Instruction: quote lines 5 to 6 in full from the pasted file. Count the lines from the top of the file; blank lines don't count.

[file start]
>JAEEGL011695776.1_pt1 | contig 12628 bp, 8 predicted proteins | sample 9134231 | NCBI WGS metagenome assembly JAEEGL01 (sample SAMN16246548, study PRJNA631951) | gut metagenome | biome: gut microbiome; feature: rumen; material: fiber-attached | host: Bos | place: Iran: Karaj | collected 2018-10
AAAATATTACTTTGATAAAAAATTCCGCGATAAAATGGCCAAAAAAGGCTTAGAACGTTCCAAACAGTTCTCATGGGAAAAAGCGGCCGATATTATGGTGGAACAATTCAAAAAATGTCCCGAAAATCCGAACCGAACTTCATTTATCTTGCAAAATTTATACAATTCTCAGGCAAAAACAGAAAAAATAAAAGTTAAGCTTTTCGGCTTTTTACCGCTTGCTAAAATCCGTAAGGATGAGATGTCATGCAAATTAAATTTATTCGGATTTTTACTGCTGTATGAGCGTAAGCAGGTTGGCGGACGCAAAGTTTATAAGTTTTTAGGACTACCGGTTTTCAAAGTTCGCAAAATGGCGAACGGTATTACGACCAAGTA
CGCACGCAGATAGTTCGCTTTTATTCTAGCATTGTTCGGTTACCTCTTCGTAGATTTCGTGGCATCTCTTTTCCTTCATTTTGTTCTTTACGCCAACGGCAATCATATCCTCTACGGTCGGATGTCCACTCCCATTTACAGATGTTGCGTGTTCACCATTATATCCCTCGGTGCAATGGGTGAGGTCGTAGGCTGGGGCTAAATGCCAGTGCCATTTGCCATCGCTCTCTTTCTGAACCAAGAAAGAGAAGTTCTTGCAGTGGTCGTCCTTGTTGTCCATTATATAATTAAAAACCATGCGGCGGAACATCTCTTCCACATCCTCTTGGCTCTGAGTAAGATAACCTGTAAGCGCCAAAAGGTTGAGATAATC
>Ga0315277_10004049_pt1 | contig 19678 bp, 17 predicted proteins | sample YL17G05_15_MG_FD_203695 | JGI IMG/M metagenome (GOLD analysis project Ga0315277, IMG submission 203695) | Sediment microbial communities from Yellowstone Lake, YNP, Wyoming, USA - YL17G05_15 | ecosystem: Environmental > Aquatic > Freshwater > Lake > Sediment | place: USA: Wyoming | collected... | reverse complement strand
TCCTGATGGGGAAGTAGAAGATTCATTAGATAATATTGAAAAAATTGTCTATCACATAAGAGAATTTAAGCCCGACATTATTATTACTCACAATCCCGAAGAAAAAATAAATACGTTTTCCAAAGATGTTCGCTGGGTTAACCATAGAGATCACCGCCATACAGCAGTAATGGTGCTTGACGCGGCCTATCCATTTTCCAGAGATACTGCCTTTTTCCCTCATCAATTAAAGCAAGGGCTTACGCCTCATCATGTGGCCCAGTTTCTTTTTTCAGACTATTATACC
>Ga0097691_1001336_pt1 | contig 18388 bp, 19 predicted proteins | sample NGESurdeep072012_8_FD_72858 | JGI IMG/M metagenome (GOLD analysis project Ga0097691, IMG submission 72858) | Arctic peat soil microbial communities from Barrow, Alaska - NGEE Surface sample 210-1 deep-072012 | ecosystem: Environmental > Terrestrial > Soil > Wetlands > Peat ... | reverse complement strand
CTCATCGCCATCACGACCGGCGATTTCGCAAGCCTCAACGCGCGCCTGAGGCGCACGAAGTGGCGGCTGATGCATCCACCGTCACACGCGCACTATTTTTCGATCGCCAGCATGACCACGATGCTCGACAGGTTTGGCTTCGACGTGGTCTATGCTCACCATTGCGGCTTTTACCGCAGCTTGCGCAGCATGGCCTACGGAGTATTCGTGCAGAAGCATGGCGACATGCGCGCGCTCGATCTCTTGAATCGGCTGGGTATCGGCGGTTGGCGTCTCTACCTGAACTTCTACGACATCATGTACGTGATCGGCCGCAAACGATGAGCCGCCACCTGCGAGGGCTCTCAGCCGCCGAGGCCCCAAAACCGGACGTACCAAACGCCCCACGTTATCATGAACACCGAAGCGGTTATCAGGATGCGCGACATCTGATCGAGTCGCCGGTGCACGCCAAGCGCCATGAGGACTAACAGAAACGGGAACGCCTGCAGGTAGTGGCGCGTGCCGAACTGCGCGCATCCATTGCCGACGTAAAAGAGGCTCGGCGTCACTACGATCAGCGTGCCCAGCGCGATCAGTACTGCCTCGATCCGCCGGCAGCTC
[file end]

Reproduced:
TCCTGATGGGGAAGTAGAAGATTCATTAGATAATATTGAAAAAATTGTCTATCACATAAGAGAATTTAAGCCCGACATTATTATTACTCACAATCCCGAAGAAAAAATAAATACGTTTTCCAAAGATGTTCGCTGGGTTAACCATAGAGATCACCGCCATACAGCAGTAATGGTGCTTGACGCGGCCTATCCATTTTCCAGAGATACTGCCTTTTTCCCTCATCAATTAAAGCAAGGGCTTACGCCTCATCATGTGGCCCAGTTTCTTTTTTCAGACTATTATACC
>Ga0097691_1001336_pt1 | contig 18388 bp, 19 predicted proteins | sample NGESurdeep072012_8_FD_72858 | JGI IMG/M metagenome (GOLD analysis project Ga0097691, IMG submission 72858) | Arctic peat soil microbial communities from Barrow, Alaska - NGEE Surface sample 210-1 deep-072012 | ecosystem: Environmental > Terrestrial > Soil > Wetlands > Peat ... | reverse complement strand